At over 14,000 acres in size, Lake Minnetonka is the largest lake in the Twin Cities metropolitan area. It is a system of basins with a range of fertility, bottom types, and depths, and is the source of Minnehaha Creek. Minnetonka's size and location make it very popular for year-round recreation, so demands on its aquatic resources are varied and great.
This vast, interconnected system has a large, diverse fish community. A high-quality largemouth bass population draws multiple tournaments every year. Sunfish and crappies provide year-round fishing. Muskie angling has boomed over the last decade. Northern pike and walleye are predator-fish mainstays. Anglers face challenges related to heavy boat traffic and-- at peak use times-- crowded parking and access spaces. Several unwanted exotic species, in particular Eurasian watermilfoil and zebra mussel, are established. Be sure to take the proper measures so undesired organisms aren't spread to or from Lake Minnetonka; it's the law.
MN DNR Fisheries began monitoring Lake Minnetonka fish populations since 1949. From 1997-2012, we made annual gillnet surveys to better examine changes in walleye, northern pike, and yellow perch populations. (Future sampling is expected to occur every other year in even-numbered years.) Muskie and walleye are stocked every other year-- walleye in even-numbered years, muskie in odd-numbered years. Since 1987, a Special Regulation has prohibited northern pike winter spearfishing.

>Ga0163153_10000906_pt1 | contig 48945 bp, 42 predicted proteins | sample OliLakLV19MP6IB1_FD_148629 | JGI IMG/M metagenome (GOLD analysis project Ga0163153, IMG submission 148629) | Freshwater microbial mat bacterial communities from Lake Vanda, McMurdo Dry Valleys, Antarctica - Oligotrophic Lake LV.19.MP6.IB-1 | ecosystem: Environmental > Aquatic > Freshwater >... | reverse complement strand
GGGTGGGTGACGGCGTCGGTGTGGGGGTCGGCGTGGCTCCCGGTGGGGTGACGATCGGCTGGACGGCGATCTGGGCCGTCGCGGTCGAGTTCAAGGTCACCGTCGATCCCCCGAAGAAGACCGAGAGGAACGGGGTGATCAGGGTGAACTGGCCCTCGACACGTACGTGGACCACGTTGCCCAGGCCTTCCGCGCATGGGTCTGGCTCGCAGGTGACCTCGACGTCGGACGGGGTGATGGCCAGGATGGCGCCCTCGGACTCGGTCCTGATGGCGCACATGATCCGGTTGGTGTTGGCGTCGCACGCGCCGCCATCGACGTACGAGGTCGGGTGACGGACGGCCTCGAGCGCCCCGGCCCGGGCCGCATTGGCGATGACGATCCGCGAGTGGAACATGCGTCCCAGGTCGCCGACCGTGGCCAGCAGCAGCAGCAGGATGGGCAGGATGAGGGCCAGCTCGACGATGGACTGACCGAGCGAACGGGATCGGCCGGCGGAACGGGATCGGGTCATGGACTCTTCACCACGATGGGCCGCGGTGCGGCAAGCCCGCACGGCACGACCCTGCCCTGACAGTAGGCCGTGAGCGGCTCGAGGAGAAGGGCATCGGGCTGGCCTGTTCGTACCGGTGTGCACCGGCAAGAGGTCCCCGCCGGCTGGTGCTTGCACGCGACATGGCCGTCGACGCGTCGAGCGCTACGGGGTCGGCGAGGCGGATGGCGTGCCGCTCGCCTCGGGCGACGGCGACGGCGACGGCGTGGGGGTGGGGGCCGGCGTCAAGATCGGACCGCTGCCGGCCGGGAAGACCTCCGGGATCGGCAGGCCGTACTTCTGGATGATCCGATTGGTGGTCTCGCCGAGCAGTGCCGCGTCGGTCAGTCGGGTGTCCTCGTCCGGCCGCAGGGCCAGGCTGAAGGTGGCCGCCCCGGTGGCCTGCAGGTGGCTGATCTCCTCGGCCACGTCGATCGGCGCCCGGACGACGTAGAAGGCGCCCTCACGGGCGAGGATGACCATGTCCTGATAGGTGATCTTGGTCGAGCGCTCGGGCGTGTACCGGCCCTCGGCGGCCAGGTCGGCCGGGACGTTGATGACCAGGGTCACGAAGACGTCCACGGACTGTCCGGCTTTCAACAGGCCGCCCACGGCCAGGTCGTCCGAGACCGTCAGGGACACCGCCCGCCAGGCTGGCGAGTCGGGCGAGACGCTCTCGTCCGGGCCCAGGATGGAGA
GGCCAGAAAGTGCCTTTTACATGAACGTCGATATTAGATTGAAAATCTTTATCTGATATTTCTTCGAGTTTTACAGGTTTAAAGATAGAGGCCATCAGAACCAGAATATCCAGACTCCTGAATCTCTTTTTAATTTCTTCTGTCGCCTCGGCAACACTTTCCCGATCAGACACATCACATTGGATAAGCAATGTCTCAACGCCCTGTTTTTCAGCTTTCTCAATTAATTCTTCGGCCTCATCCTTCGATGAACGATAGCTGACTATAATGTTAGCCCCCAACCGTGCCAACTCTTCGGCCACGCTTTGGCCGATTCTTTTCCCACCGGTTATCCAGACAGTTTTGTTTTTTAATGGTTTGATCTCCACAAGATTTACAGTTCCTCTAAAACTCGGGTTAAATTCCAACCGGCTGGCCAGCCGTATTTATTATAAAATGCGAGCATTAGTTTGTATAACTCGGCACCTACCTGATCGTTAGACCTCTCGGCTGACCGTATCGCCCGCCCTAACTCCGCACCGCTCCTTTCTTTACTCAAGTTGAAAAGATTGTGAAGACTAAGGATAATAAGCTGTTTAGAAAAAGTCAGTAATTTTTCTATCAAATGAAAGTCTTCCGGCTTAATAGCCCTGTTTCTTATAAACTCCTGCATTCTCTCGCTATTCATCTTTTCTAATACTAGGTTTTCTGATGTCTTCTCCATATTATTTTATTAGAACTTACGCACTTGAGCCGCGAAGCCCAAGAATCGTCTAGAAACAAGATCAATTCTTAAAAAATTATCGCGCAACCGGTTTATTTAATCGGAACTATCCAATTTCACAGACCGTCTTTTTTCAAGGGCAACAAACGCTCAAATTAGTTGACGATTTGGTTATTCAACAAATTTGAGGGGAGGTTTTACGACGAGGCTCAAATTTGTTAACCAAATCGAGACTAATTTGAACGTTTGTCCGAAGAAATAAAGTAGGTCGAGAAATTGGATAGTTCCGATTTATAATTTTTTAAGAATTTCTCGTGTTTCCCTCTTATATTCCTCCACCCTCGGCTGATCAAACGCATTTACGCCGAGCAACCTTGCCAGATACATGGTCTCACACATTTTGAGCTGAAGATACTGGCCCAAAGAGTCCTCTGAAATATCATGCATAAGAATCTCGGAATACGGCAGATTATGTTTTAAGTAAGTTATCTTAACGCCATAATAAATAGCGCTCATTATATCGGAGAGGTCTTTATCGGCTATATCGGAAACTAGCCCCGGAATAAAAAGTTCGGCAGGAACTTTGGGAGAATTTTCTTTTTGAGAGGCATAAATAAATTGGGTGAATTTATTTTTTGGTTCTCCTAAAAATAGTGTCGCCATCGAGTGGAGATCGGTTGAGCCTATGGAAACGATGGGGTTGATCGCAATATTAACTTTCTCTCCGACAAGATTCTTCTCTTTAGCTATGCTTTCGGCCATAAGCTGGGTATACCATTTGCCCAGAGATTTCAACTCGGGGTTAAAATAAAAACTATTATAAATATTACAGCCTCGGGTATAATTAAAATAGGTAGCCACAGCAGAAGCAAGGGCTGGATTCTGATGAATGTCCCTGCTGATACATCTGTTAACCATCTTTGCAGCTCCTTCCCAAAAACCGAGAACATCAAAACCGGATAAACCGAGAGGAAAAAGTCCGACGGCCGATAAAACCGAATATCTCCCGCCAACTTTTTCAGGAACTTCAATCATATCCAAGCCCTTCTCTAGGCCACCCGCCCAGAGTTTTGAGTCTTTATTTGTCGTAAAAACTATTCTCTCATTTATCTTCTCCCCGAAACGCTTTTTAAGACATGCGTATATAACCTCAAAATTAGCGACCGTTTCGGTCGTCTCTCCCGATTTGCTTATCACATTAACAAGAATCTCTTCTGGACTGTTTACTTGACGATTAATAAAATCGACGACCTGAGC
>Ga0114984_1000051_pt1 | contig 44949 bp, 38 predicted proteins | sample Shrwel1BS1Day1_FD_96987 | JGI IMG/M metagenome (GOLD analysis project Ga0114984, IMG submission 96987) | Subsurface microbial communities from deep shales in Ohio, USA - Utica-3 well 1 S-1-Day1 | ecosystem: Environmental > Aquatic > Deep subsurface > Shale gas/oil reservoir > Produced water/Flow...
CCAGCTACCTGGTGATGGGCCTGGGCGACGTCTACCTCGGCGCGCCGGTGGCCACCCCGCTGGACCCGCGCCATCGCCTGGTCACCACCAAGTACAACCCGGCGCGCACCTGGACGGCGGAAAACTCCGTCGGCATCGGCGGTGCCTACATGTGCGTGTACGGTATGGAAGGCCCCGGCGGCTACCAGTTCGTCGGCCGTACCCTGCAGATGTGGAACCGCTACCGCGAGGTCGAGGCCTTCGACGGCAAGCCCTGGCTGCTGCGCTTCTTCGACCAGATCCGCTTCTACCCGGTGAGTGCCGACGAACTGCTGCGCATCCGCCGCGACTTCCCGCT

Bowfishing for rough fish is allowed under certain conditions and in certain locations. An agreement among jurisdictions resulted in lake-wide rules coordinated through the Lake Minnetonka Conservation District; a summary is found in their Rules and Regulations .
Recent Survey Summaries
Lake Minnetonka 2012 Gillnet Assessment (Large File: 2.5 MB | 87 pg) Full Written Report
Abundance Trend Graph of Northern Pike and Walleye
Lk Minnetonka Northern Pike & Walleye Gillnet Catches 1977-2012
Angler ("Creel") Survey Results
Lake Minnetonka Angler Survey Summary 1995-96
2013 Lake Minnetonka Stocking:
2,502 walleye yearlings (in north and west bays), by private permit issued to Westonka Walleye Program
Next Scheduled Lake Minnetonka Stockings:
2,925 muskellunge fingerlings (or yearling equivalent) in spring 2014-- delayed because of 2012 "off-year" stockings; 6,446 lb of walleye fingerlings (96,700 or more fish) in fall 2014.
Minnetonka Tested For VHS Virus
Since 2008, gamefishes have been tested to detect presence of the virus causing viral hemorrhagic septicemia (VHS). Minnetonka sampling is part of ongoing statewide surveillance to track possible VHS outbreaks and impacts. Minnetonka will continued to be tested, probably annually, for this virus. As of the most recent test (June 2013), VHS had not been detected.